Updated June 20, 2023
What is a High Water Mark?
Fund managers frequently utilize the terminology of a high water mark in their performance-based compensation to ensure that they do not receive a large sum of money if they fail to grow the fund’s value under their management. The term “high water mark” refers to the investment fund’s peak value from its inception to the latest reporting date.
Typically, the fee structure of a hedge fund includes performance-based fees, which in most cases are fixed at 20% of the return generated by the fund. The fund manager will only be entitled to the performance fees if they surpass the high water mark value of the fund. In this way, it ensures that the investors don’t pay performance fees to the fund managers due to their erratic performance, i.e., the growth rate of fund value oscillates on either side of zero. The fund managers do not pay performance-based fees more than once to achieve the same value as the investment fund.
Examples of High Water Mark
Let us take the example of a fund that starts with a capital of $100 million. The fund value grew by 20%, 10%, and 15% in the 1st year, 2nd year, and 4th year respectively, with an intermittent decline of 10% in the 3rd year. Determine the high water mark of the investment fund at the end of each year.
The fund grew by 20% in the 1styear to reach a value of $120 million (= $100 million * (1 + 20%)). Therefore, at the end of 1st year, the high water mark will be $120 million.
The fund grew by 10% in the 2ndyear to reach a value of $132 million (= $120 million * (1 + 10%)). Therefore, at the end of 2ndyear, the high water mark will be $132 million.
The fund declined by 10% in the 3rdyear to reach a value of $118.8 million (= $132 million * (1 – 10%)). Therefore, at the end of 3rdyear, the high water mark will still be $132 million.
The fund grew by 15% in the 4thyear to reach a value of $136.6 million (= $118.8 million * (1 + 15%)). Therefore, at the end of the 4thyear, the high water mark will be $136.6 million.
Let us take another example to illustrate how performance is calculated based on high water marks. Let us assume that an investor has placed $100,000 into a hedge fund, wherein the manager will be paid 20% of the return as a performance fee. The value of the hedge fund grew by 10% and 20% in the 1st year and 3rd year, respectively, while it declined by 15% in the 2nd year. Determine the performance fees the fund manager earns each year and the money saved by the high water mark policy during the three years.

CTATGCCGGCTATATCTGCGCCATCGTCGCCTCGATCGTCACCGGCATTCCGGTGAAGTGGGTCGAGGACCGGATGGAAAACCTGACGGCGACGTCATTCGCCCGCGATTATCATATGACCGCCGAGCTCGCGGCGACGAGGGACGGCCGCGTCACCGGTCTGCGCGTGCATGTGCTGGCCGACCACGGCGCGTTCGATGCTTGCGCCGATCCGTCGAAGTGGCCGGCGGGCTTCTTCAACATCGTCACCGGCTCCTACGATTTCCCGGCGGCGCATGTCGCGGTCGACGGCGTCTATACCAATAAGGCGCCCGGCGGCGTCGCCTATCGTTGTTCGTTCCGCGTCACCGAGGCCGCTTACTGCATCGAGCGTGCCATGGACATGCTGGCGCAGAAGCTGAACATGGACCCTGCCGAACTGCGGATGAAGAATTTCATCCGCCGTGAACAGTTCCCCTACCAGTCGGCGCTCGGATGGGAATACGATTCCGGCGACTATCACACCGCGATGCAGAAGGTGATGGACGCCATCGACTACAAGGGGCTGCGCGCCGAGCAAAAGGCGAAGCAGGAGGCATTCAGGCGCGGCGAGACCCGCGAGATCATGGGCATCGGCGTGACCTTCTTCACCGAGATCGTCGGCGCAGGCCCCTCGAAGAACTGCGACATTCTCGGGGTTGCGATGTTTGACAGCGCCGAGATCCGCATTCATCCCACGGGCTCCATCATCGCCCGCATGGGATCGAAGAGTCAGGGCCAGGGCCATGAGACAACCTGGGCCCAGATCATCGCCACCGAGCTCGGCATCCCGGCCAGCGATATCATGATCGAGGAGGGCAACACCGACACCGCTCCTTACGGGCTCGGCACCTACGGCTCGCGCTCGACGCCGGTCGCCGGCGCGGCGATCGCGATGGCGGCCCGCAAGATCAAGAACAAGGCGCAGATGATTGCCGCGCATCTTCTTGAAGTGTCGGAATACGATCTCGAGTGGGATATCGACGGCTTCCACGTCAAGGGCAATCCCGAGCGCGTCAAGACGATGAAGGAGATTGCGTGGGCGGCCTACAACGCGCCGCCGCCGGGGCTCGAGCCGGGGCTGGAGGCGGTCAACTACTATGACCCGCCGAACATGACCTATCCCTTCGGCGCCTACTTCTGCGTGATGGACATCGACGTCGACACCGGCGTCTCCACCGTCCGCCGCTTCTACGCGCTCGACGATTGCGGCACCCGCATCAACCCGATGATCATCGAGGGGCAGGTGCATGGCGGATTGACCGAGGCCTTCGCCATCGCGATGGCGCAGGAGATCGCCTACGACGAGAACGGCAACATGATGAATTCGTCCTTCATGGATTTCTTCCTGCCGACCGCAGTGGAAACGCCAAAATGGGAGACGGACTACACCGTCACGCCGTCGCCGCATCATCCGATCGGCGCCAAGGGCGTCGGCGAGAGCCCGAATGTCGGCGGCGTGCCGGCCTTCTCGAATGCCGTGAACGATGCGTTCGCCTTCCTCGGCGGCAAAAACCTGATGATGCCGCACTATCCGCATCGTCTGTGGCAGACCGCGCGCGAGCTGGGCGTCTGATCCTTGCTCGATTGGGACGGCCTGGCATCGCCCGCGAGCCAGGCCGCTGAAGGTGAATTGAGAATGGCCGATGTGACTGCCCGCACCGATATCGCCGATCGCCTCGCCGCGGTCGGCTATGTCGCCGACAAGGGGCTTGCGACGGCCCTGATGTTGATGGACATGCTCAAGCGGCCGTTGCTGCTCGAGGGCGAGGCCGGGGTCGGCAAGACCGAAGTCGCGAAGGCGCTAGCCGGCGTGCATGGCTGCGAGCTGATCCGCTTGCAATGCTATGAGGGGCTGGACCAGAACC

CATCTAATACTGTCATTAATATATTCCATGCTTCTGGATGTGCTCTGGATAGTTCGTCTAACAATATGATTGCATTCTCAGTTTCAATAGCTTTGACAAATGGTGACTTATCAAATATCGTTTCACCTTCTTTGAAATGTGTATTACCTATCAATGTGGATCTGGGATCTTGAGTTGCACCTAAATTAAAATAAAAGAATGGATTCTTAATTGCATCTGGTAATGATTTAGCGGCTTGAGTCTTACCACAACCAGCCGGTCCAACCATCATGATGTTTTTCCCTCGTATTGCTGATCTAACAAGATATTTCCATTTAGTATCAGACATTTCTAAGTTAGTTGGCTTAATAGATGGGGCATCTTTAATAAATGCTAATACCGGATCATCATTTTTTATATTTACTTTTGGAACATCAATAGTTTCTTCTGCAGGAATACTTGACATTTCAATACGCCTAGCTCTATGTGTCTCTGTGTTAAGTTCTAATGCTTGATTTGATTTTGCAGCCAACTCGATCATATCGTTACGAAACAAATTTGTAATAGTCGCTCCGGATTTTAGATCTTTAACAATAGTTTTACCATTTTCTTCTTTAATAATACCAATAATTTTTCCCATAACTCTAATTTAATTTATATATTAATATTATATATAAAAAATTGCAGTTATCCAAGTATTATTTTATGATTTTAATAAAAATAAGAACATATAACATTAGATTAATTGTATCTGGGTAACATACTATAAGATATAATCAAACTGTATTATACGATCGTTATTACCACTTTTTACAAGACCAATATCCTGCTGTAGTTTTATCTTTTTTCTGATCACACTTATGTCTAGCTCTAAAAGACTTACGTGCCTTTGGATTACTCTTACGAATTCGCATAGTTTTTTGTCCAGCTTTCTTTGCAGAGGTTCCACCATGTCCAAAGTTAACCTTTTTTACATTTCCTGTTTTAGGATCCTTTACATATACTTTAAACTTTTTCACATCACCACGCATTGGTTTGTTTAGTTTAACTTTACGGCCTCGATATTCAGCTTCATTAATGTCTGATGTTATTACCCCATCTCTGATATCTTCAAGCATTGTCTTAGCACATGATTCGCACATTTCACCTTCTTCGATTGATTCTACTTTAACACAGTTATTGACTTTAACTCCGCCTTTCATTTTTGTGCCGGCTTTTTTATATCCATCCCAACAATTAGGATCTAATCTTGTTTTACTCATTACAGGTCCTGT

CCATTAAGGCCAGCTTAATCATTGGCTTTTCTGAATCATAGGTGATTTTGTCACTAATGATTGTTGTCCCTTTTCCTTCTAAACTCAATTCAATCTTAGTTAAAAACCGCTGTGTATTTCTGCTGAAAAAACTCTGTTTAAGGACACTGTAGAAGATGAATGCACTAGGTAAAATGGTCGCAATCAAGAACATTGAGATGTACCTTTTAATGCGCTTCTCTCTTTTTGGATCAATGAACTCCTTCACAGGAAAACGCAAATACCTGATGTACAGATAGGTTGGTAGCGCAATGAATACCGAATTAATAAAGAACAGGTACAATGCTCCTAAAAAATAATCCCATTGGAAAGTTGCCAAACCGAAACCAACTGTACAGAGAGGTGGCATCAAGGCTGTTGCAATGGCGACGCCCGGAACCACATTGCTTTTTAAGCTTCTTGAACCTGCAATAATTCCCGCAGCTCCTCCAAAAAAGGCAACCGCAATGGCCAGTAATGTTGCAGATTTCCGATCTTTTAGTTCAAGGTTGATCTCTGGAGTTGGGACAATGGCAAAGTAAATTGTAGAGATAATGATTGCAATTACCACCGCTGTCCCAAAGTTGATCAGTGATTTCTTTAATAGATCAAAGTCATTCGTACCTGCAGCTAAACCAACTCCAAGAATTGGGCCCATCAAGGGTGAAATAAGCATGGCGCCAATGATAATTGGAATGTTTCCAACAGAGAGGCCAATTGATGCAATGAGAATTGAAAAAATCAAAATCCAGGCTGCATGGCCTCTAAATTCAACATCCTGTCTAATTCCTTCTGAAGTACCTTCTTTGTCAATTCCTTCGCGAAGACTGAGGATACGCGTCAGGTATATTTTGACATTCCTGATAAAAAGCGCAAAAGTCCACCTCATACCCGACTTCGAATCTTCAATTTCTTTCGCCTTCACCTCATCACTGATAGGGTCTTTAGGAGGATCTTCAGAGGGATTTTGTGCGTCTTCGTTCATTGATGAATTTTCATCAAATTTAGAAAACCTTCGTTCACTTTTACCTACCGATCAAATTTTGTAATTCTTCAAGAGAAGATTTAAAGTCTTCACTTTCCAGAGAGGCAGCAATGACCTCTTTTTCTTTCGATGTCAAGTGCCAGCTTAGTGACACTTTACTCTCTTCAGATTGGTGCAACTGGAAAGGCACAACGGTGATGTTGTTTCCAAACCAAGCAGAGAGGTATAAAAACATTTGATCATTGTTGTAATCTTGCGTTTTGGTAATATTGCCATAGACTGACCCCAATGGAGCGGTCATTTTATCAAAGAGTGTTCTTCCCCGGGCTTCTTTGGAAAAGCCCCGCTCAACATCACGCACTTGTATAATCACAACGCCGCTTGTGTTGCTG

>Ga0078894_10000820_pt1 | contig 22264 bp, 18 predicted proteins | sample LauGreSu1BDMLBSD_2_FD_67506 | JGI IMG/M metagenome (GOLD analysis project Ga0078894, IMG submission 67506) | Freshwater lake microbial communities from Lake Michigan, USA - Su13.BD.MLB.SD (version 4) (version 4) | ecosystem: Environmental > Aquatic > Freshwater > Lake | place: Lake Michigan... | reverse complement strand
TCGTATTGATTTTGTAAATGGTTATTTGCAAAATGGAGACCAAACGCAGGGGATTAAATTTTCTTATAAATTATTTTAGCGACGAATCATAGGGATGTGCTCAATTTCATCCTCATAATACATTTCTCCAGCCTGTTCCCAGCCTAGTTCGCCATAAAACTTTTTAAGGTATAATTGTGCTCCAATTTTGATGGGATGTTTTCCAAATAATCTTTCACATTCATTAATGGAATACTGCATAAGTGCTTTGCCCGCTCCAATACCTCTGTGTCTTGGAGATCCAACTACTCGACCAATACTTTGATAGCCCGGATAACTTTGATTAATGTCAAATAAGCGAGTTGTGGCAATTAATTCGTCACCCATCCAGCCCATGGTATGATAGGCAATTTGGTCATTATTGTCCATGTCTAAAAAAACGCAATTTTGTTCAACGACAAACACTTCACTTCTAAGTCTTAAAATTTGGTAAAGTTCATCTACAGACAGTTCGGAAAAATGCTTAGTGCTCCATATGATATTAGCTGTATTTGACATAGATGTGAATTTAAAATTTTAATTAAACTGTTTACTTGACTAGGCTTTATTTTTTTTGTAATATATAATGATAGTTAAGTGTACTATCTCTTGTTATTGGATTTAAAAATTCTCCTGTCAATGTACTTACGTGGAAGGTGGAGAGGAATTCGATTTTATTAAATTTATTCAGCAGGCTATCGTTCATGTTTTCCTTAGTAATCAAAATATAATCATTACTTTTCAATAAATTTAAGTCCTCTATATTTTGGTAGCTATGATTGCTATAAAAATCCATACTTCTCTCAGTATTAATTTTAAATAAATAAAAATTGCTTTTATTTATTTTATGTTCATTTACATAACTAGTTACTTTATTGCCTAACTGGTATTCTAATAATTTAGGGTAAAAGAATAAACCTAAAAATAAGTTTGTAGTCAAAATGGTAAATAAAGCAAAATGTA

The hedge fund grew by 10% in the 1st year to reach a value of $110,000 (= $100,000 * (1 + 10%)). At the end of the 1st year, we will reach a high water mark of $110,000 and earn $2,000 in performance fees, which is calculated as 20% of the difference between $110,000 and $100,000.
The hedge fund declined by 15% in the 2nd year to reach a value of $93,500 (= $110,000 * (1 – 15%)). Therefore, at the end of the 2nd year, the high water mark will still be $110,000, and the fund manager will not receive any performance fees as the fund value is less than the high water mark.
The hedge fund grew by 20% in the 3rd year to reach a value of $112,200 (= $93,500 * (1 + 20%)). Therefore, at the end of the 3rd year, the high water mark will reach $112,200, and the performance fees earned will amount to $440, calculated as 20% of the difference between $112,200 and $110,000. In the absence of the high water mark, the fund manager would have earned $3,740 (= 20% * ($112,200 – $93,500)), indicating a savings of $3,300 (= $3,740 – $440).
How to Find High Water Mark?
- Step 1: Firstly, note the value of the fund on day 1, denoted by Vi, and is the high watermark on day 1.
- Step 2:Next, ascertain the fund’s value on the given day, Vf denotes.
- Step 3: Next, compare the values of Vi and Vf. If Vf> Vi, Vf is the new high water mark, or Vi continues to be the high water mark.
- Step 4: The same process continues at the end of each reporting period.
Some of the significant advantages are as follows:
- The investors benefit from incentivizing the fund managers to perform better and increase the fund value.
- Fund managers do not repeatedly charge performance-based fees for erratic performance.
Some of the major disadvantages are as follows:
- The fund manager may sometimes feel that the target can’t be achieved as it is too high and becomes demotivated.
- Fund managers may take needless risky calls to achieve it, which may put the investors’ money at high risk.
So, it can be seen that it is a handy tool for tracking the performance of fund managers. It not only inspires the managers to perform well but also protects the investors from the managers’ poor performances.
This is a guide to High Water Mark. Here we also discuss the definition and how to find it, with advantages and disadvantages. You may also have a look at the following articles to learn more –